It is fashionable to bash “professionals” for thinking they know better than everyone else. It is fashionable *because*, in many instances, those professionals don’t bother to pay attention to the people they are serving. Nadinne Cruz, the keynote speaker at the 2008 Quest for Community conference has done it (and spoke passionately about it), the professional class in West-by-God has done it, and I have done it as well. It’s a perfectly human failing.
The problem is, sometimes the professionals really *do* have a better idea of what is going on. I’ve had to argue to women that they *are* being oppressed, even as they tell me they aren’t (and usually while they’re asking for a “strong man” to help them or are bemoaning how “fat” they are) . I have customers bemoan the loss of a local fast-food restaurant chain, even though the replacements are very arguably a better value dollar for calorie. It’s strange, but fairly commonplace, for people to not realize (or choose) what the best and most optimal outcome for them is.
As an aside – I don’t mean “most optimal” in any kind of elitist economic sense, I mean in the terms they themselves use. For example, when I choose to have extra pizza despite my bemoaning my waistline. (I do love me some bemoaning.)
I am talking about this: People who routinely state goals and desires – and then act in ways contrary to them
That is often due to being embedded in the system. We take for granted the limitations and social constructs around us. Who to marry, who to talk to, date, hire, employ, buy from. All of these are merely constructs and arbitrary rules – but they are also *us* as well. We as individuals have been shaped (literally, since brains are shaped by cognition) by these rules.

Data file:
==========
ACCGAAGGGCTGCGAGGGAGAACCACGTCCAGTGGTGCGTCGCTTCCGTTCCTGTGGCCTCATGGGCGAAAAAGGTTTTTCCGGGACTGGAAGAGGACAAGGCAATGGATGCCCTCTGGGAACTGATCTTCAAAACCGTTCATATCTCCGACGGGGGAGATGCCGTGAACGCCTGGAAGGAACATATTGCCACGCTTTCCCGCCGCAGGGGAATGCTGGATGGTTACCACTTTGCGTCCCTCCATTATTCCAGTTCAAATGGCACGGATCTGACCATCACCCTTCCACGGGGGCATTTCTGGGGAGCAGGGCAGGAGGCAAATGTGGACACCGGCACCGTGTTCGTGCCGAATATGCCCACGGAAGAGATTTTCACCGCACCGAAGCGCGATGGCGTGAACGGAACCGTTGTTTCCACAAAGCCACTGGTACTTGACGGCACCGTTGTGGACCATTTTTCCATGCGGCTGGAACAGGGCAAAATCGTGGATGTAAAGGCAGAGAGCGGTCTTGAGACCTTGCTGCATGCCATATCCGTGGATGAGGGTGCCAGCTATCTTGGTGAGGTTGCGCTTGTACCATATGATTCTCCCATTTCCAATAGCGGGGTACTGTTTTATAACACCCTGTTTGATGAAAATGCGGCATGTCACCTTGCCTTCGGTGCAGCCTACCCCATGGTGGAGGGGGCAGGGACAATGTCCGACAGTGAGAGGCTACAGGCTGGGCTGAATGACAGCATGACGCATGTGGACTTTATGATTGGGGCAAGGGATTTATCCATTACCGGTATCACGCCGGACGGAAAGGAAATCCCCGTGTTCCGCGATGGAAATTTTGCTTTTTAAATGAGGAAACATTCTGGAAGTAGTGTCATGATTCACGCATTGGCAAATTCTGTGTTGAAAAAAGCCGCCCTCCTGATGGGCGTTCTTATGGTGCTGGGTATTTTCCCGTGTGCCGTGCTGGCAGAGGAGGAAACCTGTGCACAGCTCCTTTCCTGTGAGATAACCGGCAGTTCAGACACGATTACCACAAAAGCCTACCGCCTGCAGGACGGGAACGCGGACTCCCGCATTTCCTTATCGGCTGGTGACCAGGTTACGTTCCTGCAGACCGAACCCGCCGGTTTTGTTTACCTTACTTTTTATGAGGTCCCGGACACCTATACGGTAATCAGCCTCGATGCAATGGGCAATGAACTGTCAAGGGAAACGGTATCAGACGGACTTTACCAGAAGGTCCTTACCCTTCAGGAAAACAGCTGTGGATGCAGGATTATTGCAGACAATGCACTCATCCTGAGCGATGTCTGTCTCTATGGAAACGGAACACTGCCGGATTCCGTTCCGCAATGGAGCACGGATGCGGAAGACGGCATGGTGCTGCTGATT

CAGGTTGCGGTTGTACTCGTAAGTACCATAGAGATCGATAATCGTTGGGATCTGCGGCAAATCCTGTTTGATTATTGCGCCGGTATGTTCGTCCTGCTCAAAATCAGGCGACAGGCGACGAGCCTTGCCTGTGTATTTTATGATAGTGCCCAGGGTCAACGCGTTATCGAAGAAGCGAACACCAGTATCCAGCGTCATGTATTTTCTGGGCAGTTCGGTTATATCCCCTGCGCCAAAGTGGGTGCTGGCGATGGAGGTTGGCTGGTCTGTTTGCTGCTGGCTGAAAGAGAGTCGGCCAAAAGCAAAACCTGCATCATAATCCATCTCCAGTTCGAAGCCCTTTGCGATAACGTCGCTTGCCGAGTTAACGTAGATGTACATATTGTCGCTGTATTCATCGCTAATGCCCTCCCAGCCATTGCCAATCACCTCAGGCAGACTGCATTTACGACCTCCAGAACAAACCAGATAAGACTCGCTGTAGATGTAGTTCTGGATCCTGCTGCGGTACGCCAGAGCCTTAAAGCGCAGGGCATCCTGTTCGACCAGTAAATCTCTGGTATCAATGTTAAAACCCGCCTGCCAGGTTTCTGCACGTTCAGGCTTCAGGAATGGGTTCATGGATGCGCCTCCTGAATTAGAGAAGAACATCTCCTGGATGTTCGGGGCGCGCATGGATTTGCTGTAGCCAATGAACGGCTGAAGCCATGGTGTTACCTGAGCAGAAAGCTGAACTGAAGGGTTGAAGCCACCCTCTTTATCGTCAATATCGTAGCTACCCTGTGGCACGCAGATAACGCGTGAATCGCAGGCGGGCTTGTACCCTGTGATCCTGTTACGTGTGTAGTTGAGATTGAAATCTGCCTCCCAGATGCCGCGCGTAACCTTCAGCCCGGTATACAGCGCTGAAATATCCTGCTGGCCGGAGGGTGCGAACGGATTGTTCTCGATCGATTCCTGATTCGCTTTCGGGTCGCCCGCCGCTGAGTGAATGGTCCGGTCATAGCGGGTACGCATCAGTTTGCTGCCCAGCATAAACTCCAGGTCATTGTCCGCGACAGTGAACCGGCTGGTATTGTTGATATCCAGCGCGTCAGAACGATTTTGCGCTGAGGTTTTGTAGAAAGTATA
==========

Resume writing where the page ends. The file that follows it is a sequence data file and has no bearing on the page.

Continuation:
Or in other words, is that preference for princesses and ballerinas genuine, a relic of the patriarchy’s oppression, or some twisted amalgam of both?
Ultimately, we all have to listen to each other. Academics and professionals to laypeople, laypeople to professionals. Ben Franklin had a good idea over 200 years ago, and seem to have forgotten it since:
“We must all hang together, or, most assuredly, we shall all hang separately.”
Well, this post is very definitely the counterpoint to yesterday’s point. You very accurately point out the problems that “professionals” create for themselves. But just as professionals must remember that they don’t have all the answers, the laypeople must remember that they don’t either. The outsider’s perspective can be extremely useful – but without being tempered by the insider’s knowledge, the outsider can be horribly ineffective.
(or, in other words, we’re really agreeing.)
with regard to the one i’ve referenced, it’s more a disconnected with those whose solutions you’re concocting. Like the Health Department thinking that a smoking ban alone will curb smoking, a segment of the “professionals” (in this case degree-bearing, and pining for, as was recently diagnosed, an urbane sophisticate life in Appalachia) thinks offering an ad campaign and a cheery attitude is going to remedy the “stereotype” problem. I benevolently overlook their misunderstanding of the term “stereotype” and if I need my omg ipod repaired, i’ll call them. But, addressing the unfair and calculated slurs against our region will take social dissection and an active interaction with those most under attack and defenseless, and more resembling the seed of truth in a monolithic distortion. Thankfully, Obama won the nomination and the press might, just might, give us breathing room. heh
and he who points out typos is a douche 🙂
Well, yeah, i just had to elaborate. I think Weber would have a comment on this, too, being a functionalist argument.
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